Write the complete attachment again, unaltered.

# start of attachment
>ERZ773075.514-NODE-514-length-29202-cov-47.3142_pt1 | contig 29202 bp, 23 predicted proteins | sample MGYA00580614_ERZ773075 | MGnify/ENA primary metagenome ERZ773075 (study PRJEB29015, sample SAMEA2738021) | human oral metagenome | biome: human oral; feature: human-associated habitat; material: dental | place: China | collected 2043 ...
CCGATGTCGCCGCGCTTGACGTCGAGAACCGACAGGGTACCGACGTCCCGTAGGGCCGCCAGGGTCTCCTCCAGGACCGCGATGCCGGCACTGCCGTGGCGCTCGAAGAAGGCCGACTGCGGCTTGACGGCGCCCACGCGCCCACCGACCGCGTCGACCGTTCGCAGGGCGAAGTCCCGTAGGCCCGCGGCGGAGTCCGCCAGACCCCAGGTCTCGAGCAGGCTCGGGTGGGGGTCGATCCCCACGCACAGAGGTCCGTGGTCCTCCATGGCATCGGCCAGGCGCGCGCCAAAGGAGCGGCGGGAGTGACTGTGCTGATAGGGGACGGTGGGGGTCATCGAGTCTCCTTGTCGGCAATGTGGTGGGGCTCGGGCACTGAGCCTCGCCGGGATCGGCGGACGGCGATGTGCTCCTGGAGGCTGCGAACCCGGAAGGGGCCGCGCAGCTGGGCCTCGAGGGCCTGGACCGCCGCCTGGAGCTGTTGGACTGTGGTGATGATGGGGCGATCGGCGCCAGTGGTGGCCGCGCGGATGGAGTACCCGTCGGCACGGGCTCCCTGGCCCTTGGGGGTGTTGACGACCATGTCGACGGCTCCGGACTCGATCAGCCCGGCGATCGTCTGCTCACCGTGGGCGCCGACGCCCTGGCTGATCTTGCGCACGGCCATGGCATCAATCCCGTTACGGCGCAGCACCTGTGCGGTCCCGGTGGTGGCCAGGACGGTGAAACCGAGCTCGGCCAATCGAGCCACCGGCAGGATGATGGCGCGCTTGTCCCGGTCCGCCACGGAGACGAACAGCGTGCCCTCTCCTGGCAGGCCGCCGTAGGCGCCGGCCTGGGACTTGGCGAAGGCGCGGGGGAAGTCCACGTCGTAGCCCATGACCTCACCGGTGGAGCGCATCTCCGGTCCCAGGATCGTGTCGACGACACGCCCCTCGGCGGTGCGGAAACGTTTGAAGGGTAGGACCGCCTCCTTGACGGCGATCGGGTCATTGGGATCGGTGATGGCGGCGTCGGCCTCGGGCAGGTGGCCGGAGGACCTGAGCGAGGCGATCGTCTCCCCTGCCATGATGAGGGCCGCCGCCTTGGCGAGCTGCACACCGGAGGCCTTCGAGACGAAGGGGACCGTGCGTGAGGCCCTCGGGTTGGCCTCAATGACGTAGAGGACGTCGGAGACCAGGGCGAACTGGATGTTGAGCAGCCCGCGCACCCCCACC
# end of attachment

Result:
>ERZ773075.514-NODE-514-length-29202-cov-47.3142_pt1 | contig 29202 bp, 23 predicted proteins | sample MGYA00580614_ERZ773075 | MGnify/ENA primary metagenome ERZ773075 (study PRJEB29015, sample SAMEA2738021) | human oral metagenome | biome: human oral; feature: human-associated habitat; material: dental | place: China | collected 2043 ...
CCGATGTCGCCGCGCTTGACGTCGAGAACCGACAGGGTACCGACGTCCCGTAGGGCCGCCAGGGTCTCCTCCAGGACCGCGATGCCGGCACTGCCGTGGCGCTCGAAGAAGGCCGACTGCGGCTTGACGGCGCCCACGCGCCCACCGACCGCGTCGACCGTTCGCAGGGCGAAGTCCCGTAGGCCCGCGGCGGAGTCCGCCAGACCCCAGGTCTCGAGCAGGCTCGGGTGGGGGTCGATCCCCACGCACAGAGGTCCGTGGTCCTCCATGGCATCGGCCAGGCGCGCGCCAAAGGAGCGGCGGGAGTGACTGTGCTGATAGGGGACGGTGGGGGTCATCGAGTCTCCTTGTCGGCAATGTGGTGGGGCTCGGGCACTGAGCCTCGCCGGGATCGGCGGACGGCGATGTGCTCCTGGAGGCTGCGAACCCGGAAGGGGCCGCGCAGCTGGGCCTCGAGGGCCTGGACCGCCGCCTGGAGCTGTTGGACTGTGGTGATGATGGGGCGATCGGCGCCAGTGGTGGCCGCGCGGATGGAGTACCCGTCGGCACGGGCTCCCTGGCCCTTGGGGGTGTTGACGACCATGTCGACGGCTCCGGACTCGATCAGCCCGGCGATCGTCTGCTCACCGTGGGCGCCGACGCCCTGGCTGATCTTGCGCACGGCCATGGCATCAATCCCGTTACGGCGCAGCACCTGTGCGGTCCCGGTGGTGGCCAGGACGGTGAAACCGAGCTCGGCCAATCGAGCCACCGGCAGGATGATGGCGCGCTTGTCCCGGTCCGCCACGGAGACGAACAGCGTGCCCTCTCCTGGCAGGCCGCCGTAGGCGCCGGCCTGGGACTTGGCGAAGGCGCGGGGGAAGTCCACGTCGTAGCCCATGACCTCACCGGTGGAGCGCATCTCCGGTCCCAGGATCGTGTCGACGACACGCCCCTCGGCGGTGCGGAAACGTTTGAAGGGTAGGACCGCCTCCTTGACGGCGATCGGGTCATTGGGATCGGTGATGGCGGCGTCGGCCTCGGGCAGGTGGCCGGAGGACCTGAGCGAGGCGATCGTCTCCCCTGCCATGATGAGGGCCGCCGCCTTGGCGAGCTGCACACCGGAGGCCTTCGAGACGAAGGGGACCGTGCGTGAGGCCCTCGGGTTGGCCTCAATGACGTAGAGGACGTCGGAGACCAGGGCGAACTGGATGTTGAGCAGCCCGCGCACCCCCACC